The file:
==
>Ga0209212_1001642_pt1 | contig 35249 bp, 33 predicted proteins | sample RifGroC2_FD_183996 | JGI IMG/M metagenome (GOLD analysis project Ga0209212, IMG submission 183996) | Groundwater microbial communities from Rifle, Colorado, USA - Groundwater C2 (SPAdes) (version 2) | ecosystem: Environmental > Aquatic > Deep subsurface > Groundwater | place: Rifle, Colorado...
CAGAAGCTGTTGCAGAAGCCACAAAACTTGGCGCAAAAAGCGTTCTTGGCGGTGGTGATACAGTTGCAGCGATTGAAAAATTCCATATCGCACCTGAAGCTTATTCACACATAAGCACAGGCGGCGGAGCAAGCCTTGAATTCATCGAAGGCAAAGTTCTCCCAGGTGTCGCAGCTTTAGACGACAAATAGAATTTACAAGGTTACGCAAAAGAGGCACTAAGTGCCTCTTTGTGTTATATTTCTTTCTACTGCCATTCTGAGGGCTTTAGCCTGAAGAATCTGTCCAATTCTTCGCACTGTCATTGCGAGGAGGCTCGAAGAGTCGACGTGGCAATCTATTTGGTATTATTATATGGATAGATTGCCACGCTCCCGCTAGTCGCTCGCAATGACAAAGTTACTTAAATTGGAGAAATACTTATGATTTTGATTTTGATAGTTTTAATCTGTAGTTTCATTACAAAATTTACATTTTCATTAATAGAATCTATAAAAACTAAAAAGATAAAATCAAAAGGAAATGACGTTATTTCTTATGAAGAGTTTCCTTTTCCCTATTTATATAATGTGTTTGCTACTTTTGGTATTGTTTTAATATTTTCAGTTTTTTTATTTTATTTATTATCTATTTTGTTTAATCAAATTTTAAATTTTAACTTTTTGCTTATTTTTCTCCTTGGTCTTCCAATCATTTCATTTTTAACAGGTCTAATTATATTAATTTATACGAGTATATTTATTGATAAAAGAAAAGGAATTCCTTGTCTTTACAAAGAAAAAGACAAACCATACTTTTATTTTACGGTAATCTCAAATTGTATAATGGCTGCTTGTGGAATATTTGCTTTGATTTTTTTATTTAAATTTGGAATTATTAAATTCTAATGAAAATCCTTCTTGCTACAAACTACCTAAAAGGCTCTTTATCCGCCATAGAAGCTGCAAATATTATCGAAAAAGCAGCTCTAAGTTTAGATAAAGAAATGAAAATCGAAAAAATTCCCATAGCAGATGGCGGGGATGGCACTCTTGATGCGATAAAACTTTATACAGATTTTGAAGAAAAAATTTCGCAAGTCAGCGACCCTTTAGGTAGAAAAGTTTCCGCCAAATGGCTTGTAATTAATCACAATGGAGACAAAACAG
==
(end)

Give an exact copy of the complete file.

>Ga0209212_1001642_pt1 | contig 35249 bp, 33 predicted proteins | sample RifGroC2_FD_183996 | JGI IMG/M metagenome (GOLD analysis project Ga0209212, IMG submission 183996) | Groundwater microbial communities from Rifle, Colorado, USA - Groundwater C2 (SPAdes) (version 2) | ecosystem: Environmental > Aquatic > Deep subsurface > Groundwater | place: Rifle, Colorado...
CAGAAGCTGTTGCAGAAGCCACAAAACTTGGCGCAAAAAGCGTTCTTGGCGGTGGTGATACAGTTGCAGCGATTGAAAAATTCCATATCGCACCTGAAGCTTATTCACACATAAGCACAGGCGGCGGAGCAAGCCTTGAATTCATCGAAGGCAAAGTTCTCCCAGGTGTCGCAGCTTTAGACGACAAATAGAATTTACAAGGTTACGCAAAAGAGGCACTAAGTGCCTCTTTGTGTTATATTTCTTTCTACTGCCATTCTGAGGGCTTTAGCCTGAAGAATCTGTCCAATTCTTCGCACTGTCATTGCGAGGAGGCTCGAAGAGTCGACGTGGCAATCTATTTGGTATTATTATATGGATAGATTGCCACGCTCCCGCTAGTCGCTCGCAATGACAAAGTTACTTAAATTGGAGAAATACTTATGATTTTGATTTTGATAGTTTTAATCTGTAGTTTCATTACAAAATTTACATTTTCATTAATAGAATCTATAAAAACTAAAAAGATAAAATCAAAAGGAAATGACGTTATTTCTTATGAAGAGTTTCCTTTTCCCTATTTATATAATGTGTTTGCTACTTTTGGTATTGTTTTAATATTTTCAGTTTTTTTATTTTATTTATTATCTATTTTGTTTAATCAAATTTTAAATTTTAACTTTTTGCTTATTTTTCTCCTTGGTCTTCCAATCATTTCATTTTTAACAGGTCTAATTATATTAATTTATACGAGTATATTTATTGATAAAAGAAAAGGAATTCCTTGTCTTTACAAAGAAAAAGACAAACCATACTTTTATTTTACGGTAATCTCAAATTGTATAATGGCTGCTTGTGGAATATTTGCTTTGATTTTTTTATTTAAATTTGGAATTATTAAATTCTAATGAAAATCCTTCTTGCTACAAACTACCTAAAAGGCTCTTTATCCGCCATAGAAGCTGCAAATATTATCGAAAAAGCAGCTCTAAGTTTAGATAAAGAAATGAAAATCGAAAAAATTCCCATAGCAGATGGCGGGGATGGCACTCTTGATGCGATAAAACTTTATACAGATTTTGAAGAAAAAATTTCGCAAGTCAGCGACCCTTTAGGTAGAAAAGTTTCCGCCAAATGGCTTGTAATTAATCACAATGGAGACAAAACAG